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dc.contributor.advisorDolan, Jillen
dc.creatorRoark, Carolyn Dianneen
dc.date.accessioned2008-08-28T21:37:43Zen
dc.date.available2008-08-28T21:37:43Zen
dc.date.issued2002en
dc.identifierb57198391en
dc.identifier.urihttp://hdl.handle.net/2152/872en
dc.descriptiontexten
dc.description.abstractThrough an analysis of teatro infantil (“children’s theatre”) in Chile, this dissertation interrogates the process of nation-building and social pedagogy in professional performances for child audiences. Postcolonialist theory has typically positioned “nationalism” as a singular discourse or ideology positioned in resistance to colonizing influences. Theorists such as Homi K. Bhabha challenge this monolithic conceptualization, proposing that nationalism is a process and, therefore, continually under construction and subject to different interpretations. My study of teatro infantil examines the ways that theatrical performance has been used in the service of differing ideologies to influence the direction of the nation in Chile. Through an analysis of productions and performances practices over the movement’s history, I trace the different notions of citizenship and duty that practitioners and educators have presented to Chilean children. I argue that performance can serve various, at times rival, ideological discourses in the attempt to teach young people about culture and their place within it. In the process, I interrogate the presence of a growing survival imperative at work in the professional theatre, and uncover its influence on the ways that practitioners construct citizenship. In the process of nation-building, teatro infantil serves as a pedagogical tool to demonstrate for children cultural values, to engage their concern for social issues, and to promote arts appreciation as an important quality in the “good” citizen. In the thinking of these artists and educators, if children successfully adopt these attributes when they mature, the nation will develop healthier social structures, more just political practices, and the future prosperity of the theatre may be secured. The limitations of these assumptions are discussed, yet this study reveals ways in which the theatre may help young people develop critical skills and creative tools that they may use to benefit the culture throughout their lives.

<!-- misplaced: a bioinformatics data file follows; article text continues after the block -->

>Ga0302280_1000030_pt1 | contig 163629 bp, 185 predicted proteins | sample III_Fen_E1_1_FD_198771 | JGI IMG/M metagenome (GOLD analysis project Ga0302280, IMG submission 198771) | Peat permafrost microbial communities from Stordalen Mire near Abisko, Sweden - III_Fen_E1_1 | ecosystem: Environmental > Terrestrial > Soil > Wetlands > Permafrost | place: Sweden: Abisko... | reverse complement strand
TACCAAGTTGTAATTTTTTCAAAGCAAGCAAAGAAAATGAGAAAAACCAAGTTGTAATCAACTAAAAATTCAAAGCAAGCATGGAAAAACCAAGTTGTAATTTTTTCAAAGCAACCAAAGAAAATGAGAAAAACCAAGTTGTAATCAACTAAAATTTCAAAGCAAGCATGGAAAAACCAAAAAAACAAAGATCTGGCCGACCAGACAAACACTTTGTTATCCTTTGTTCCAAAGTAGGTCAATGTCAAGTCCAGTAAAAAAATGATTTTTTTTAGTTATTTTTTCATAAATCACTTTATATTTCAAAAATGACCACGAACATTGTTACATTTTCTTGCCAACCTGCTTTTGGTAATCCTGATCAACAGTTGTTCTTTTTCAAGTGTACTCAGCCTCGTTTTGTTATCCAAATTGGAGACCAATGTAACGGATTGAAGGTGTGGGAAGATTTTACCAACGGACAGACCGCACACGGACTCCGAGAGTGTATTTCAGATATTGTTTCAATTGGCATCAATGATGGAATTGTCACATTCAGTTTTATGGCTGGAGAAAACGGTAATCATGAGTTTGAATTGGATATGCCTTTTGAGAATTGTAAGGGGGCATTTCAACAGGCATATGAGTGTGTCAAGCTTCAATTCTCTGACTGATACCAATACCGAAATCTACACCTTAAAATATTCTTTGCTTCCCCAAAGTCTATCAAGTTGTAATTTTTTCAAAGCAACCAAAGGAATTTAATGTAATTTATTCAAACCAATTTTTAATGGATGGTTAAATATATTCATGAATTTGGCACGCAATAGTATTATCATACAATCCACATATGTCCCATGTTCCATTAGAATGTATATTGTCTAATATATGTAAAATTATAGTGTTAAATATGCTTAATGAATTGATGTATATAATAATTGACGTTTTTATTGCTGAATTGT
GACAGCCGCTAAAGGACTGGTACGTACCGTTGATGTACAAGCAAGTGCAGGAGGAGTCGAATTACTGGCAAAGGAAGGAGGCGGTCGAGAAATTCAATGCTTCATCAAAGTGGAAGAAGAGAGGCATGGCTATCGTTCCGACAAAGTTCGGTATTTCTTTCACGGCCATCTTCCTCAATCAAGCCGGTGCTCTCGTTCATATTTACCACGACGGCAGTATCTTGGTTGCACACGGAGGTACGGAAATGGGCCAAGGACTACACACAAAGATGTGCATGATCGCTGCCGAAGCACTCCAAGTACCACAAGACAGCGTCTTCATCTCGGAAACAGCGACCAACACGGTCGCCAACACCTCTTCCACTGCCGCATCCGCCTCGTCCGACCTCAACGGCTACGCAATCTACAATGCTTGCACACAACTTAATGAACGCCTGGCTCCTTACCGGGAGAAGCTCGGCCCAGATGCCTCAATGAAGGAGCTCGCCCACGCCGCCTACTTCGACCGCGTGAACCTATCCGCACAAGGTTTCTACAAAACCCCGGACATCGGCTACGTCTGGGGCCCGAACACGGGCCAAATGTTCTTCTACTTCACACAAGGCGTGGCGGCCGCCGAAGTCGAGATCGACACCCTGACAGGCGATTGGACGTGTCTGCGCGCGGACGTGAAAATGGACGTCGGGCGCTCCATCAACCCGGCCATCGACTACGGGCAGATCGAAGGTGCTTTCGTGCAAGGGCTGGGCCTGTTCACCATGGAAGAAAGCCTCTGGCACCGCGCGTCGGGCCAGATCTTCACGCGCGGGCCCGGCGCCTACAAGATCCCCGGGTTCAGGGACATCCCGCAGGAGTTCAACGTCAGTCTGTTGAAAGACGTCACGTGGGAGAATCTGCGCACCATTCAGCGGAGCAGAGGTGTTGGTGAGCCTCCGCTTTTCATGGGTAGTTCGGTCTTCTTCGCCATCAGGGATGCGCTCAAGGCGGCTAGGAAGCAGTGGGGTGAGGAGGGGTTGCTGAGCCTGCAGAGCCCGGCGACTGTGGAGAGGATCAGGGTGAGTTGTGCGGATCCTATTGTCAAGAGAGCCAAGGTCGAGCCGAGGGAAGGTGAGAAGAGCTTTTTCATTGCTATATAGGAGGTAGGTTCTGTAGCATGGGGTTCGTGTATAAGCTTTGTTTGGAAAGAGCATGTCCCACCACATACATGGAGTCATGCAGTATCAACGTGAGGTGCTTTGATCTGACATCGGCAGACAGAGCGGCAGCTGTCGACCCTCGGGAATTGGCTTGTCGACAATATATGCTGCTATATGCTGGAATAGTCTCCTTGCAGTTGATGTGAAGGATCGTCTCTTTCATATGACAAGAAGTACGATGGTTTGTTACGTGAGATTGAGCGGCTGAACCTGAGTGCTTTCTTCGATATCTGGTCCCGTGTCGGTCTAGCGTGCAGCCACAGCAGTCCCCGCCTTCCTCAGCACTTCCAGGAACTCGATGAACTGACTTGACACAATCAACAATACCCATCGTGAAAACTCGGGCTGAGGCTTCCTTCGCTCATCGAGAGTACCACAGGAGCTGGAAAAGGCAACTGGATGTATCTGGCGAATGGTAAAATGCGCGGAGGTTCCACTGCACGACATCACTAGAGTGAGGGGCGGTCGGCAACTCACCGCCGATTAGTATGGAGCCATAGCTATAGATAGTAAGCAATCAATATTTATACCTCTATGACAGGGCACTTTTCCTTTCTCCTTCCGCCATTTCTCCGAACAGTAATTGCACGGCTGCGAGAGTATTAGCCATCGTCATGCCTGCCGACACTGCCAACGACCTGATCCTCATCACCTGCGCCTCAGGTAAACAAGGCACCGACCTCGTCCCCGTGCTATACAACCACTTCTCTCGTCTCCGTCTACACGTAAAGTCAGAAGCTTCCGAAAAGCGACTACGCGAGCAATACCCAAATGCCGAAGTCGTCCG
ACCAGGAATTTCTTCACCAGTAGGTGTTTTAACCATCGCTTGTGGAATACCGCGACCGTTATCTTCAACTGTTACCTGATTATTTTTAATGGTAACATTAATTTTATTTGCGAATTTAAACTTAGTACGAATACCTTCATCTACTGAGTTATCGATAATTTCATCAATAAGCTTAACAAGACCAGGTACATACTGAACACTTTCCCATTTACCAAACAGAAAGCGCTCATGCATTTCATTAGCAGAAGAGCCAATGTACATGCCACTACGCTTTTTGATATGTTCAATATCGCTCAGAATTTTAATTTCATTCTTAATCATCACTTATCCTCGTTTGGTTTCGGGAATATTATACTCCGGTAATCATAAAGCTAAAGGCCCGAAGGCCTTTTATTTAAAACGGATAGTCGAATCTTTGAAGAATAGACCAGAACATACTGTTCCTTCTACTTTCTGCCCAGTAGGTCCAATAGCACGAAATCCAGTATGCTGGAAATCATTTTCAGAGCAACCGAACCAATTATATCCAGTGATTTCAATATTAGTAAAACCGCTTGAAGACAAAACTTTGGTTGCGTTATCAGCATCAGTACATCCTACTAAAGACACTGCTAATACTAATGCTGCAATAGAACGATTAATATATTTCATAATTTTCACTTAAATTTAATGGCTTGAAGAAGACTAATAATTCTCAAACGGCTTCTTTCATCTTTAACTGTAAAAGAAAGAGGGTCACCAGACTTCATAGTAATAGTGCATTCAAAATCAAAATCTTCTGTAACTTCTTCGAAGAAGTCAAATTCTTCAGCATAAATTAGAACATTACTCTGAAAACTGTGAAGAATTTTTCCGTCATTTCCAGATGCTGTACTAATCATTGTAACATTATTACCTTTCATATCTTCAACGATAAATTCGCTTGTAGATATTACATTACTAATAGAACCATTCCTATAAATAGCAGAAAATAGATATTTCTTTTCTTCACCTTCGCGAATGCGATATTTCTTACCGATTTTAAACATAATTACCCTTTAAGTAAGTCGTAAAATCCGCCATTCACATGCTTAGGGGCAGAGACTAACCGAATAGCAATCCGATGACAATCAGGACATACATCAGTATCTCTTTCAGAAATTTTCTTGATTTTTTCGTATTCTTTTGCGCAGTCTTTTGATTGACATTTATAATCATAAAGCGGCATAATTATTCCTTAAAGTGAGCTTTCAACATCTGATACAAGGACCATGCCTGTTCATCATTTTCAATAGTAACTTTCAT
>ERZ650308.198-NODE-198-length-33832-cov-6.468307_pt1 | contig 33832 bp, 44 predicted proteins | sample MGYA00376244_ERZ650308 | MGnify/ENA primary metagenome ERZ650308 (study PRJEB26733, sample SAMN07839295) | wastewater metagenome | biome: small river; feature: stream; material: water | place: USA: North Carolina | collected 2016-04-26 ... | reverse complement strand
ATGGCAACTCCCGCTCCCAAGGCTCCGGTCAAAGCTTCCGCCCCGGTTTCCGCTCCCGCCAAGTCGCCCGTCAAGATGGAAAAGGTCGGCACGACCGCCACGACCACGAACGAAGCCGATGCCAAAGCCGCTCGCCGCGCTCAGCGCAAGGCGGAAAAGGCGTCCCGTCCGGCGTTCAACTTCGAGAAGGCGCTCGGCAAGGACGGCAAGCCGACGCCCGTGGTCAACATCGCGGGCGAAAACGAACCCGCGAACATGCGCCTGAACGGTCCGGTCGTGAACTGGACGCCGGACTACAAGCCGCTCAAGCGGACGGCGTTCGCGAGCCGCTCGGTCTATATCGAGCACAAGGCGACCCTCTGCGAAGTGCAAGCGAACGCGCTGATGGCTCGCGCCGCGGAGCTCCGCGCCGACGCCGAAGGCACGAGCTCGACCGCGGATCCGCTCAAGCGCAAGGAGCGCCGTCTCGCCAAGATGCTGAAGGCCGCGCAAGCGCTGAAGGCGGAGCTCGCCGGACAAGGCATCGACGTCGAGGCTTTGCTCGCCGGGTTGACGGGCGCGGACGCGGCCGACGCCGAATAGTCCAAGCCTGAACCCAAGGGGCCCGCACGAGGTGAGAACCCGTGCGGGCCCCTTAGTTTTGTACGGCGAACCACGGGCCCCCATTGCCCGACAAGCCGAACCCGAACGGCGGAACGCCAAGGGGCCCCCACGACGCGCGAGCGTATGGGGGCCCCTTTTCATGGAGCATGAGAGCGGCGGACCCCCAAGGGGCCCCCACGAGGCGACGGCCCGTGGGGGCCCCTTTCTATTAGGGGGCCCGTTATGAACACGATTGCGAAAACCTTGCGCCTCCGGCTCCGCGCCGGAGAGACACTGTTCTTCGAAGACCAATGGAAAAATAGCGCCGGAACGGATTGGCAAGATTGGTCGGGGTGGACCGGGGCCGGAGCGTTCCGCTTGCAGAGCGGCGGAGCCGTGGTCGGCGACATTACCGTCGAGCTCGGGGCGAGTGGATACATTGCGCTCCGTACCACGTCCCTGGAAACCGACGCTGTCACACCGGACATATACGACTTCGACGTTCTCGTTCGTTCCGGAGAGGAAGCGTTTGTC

dc.format.mediumelectronicen
dc.language.isoengen
dc.rightsCopyright is held by the author. Presentation of this material on the Libraries' web site by University Libraries, The University of Texas at Austin was made possible under a limited license grant from the author who has retained all copyrights in the works.en
dc.subject.lcshChildren's plays, Chilean--History and criticismen
dc.titleSocializing the audience: culture, nation-building, and pedagogy in Chile's Teatro infantilen
dc.description.departmentTheatre and Danceen
dc.identifier.oclc56908024en
dc.identifier.proqst3082892en
dc.type.genreThesisen
thesis.degree.departmentTheatre and Danceen
thesis.degree.disciplineTheatre ; Danceen
thesis.degree.grantorThe University of Texas at Austinen
thesis.degree.levelDoctoralen
thesis.degree.nameDoctor of Philosophyen


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